Burger King tweet 'banned' for encouraging people to throw milkshakes at Farage

Tweet in May attracted 24 complaints.

"Burger King milkshakes could be used by people to 'milkshake' Nigel Farage": ASA (©GettyImages)
"Burger King milkshakes could be used by people to 'milkshake' Nigel Farage": ASA (©GettyImages)

Burger King’s attempt at mocking rival McDonald’s on Twitter has been rebuked by the Advertising Standards Authority for encouraging antisocial behaviour.

The fast-food giant had responded to a story in May about McDonald’s in Edinburgh choosing not to sell milkshakes amid concerns that people were buying them to throw at Brexit Party leader Nigel Farage, who was holding a rally in the city.

Farage had been hit by a milkshake during a rally in Newcastle days earlier amid a spate of similar attacks against far-right politicians during this year’s campaign for European Parliament elections.

On 18 May, Burger King UK tweeted: "Dear people of Scotland. We're selling milkshakes all weekend. Have fun. Love BK. #justsaying."

Twenty-four people complained to the ASA, alleging that the post was irresponsible and offensive because they believed it encouraged violence and anti-social behaviour.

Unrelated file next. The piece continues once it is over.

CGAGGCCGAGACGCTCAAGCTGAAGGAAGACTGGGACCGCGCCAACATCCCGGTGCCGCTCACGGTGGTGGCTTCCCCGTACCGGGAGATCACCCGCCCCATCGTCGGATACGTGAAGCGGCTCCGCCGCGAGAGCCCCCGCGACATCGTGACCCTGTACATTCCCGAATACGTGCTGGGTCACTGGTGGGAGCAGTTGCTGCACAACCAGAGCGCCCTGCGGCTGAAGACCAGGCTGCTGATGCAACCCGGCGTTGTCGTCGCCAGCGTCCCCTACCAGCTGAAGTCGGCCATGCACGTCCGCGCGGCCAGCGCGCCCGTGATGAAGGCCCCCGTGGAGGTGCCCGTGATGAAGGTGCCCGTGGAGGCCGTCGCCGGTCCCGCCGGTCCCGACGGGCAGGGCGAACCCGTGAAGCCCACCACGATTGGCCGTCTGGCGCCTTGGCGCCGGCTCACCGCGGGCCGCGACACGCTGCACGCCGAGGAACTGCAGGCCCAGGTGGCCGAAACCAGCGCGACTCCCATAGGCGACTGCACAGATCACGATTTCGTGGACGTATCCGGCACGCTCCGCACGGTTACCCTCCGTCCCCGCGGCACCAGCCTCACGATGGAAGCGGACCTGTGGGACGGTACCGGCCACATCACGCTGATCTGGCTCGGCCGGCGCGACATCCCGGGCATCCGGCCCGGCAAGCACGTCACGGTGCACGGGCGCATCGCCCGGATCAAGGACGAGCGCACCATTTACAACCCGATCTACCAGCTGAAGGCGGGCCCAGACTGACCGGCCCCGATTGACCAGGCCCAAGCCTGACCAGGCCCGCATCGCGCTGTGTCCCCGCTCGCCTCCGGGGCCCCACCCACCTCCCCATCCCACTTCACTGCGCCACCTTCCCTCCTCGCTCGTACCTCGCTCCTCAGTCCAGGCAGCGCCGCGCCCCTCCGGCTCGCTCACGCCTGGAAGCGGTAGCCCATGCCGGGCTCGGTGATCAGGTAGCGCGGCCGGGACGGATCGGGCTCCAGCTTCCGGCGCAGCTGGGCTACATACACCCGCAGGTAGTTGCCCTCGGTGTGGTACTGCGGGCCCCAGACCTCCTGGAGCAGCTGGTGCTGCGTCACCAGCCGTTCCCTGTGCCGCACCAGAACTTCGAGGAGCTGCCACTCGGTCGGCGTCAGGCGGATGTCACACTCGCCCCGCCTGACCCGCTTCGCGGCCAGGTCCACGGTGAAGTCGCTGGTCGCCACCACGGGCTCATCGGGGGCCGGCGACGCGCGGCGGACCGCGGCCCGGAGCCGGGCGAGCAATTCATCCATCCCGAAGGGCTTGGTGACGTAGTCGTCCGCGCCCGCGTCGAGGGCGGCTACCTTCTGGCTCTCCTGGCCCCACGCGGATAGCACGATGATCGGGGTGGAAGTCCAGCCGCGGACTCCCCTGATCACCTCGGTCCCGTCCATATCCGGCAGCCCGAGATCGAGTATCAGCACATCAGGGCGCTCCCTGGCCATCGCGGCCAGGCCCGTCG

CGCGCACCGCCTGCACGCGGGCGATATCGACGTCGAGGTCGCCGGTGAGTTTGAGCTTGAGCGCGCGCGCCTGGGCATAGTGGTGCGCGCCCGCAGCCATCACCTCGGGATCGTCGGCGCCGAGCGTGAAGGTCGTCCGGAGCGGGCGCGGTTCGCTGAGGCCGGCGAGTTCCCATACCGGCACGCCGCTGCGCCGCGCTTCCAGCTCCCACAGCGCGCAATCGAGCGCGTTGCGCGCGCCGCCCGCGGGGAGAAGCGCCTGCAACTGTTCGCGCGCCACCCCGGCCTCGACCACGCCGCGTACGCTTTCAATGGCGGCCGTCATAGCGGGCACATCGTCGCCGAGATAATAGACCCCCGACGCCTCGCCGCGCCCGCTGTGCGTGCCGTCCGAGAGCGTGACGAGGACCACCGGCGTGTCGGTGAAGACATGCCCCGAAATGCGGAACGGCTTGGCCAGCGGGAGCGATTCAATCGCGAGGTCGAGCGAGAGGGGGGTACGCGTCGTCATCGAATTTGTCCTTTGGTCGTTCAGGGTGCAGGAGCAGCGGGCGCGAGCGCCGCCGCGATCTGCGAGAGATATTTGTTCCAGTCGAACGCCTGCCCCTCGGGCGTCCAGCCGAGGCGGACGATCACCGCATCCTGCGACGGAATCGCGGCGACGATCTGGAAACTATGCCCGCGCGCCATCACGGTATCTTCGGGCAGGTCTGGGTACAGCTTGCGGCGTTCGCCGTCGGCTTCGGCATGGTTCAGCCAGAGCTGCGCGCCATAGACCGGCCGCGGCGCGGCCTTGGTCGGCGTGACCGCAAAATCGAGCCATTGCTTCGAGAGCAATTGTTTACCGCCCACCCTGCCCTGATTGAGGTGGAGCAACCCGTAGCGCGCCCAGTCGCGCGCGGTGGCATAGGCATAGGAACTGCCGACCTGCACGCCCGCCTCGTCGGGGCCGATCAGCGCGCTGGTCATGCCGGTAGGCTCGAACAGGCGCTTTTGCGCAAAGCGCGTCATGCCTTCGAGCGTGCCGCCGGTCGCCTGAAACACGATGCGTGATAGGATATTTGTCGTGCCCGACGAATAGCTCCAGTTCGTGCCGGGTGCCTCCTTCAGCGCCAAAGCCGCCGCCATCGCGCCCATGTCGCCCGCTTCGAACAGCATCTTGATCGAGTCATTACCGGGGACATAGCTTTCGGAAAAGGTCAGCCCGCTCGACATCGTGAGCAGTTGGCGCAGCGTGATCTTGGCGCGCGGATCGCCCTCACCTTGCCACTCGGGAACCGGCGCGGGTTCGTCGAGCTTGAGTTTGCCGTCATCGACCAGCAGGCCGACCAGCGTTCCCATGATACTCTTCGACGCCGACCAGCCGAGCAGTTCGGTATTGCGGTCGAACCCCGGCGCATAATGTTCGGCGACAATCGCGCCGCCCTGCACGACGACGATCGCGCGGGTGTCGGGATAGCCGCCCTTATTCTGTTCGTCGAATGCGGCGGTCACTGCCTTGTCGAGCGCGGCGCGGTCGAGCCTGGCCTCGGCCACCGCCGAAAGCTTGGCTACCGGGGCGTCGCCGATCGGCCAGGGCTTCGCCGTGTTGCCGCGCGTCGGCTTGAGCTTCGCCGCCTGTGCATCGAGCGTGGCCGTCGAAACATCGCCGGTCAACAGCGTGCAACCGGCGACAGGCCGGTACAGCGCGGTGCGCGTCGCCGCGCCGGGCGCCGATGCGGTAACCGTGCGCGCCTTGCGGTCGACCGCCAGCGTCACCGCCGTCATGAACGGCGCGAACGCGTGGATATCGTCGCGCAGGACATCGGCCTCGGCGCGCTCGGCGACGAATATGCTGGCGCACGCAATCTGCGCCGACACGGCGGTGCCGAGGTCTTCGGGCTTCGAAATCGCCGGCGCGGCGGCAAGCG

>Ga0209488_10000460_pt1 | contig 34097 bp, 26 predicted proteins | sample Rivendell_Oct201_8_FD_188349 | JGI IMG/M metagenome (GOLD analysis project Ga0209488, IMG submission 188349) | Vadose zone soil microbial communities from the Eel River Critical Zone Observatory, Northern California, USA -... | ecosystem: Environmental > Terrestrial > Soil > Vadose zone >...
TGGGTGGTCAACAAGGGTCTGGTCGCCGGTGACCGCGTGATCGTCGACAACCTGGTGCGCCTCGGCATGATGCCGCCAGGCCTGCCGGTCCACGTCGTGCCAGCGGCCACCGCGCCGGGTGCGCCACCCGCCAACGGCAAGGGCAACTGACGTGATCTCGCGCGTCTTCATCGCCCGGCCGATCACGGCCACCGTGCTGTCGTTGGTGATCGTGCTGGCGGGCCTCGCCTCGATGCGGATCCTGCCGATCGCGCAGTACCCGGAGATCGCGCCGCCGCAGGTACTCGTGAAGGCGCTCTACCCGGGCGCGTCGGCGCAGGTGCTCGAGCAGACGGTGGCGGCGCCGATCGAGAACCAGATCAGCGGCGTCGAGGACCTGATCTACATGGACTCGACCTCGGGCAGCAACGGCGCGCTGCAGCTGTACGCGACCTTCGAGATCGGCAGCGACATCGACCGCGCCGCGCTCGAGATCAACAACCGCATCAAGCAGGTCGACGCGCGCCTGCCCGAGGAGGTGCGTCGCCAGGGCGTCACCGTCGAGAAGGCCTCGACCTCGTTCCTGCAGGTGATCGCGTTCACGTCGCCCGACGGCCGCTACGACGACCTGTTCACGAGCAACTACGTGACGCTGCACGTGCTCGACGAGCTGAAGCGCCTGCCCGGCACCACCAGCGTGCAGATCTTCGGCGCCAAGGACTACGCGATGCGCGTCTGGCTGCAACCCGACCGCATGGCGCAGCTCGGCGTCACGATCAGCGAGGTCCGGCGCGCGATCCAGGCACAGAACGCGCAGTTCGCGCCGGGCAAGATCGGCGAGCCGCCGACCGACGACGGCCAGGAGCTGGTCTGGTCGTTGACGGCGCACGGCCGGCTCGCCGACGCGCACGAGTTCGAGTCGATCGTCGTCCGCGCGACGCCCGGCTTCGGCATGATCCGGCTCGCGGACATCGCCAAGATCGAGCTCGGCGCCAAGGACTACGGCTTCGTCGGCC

In response, Burger King said the tweet was intended to be a tongue-in-cheek reaction to recent events and that it did not endorse violence. It had also posted a follow-up tweet that said: "We’d never endorse violence – or wasting our delicious milkshakes! So enjoy the weekend and please drink responsibly people."

However, the ad watchdog ruled that the tweet should be deleted and not shown again. The ASA added: "Although we acknowledged that the tweet may have been intended as a humorous response to the suspension of milkshake sales by the advertiser’s competitor, in the context in which it appeared we considered it would be understood as suggesting that Burger King milkshakes could be used instead by people to 'milkshake' Nigel Farage. 

"We considered the ad therefore condoned the previous antisocial behaviour and encouraged further instances. We therefore concluded that the ad was irresponsible."

This article first appeared on PRWeek sister title Campaign

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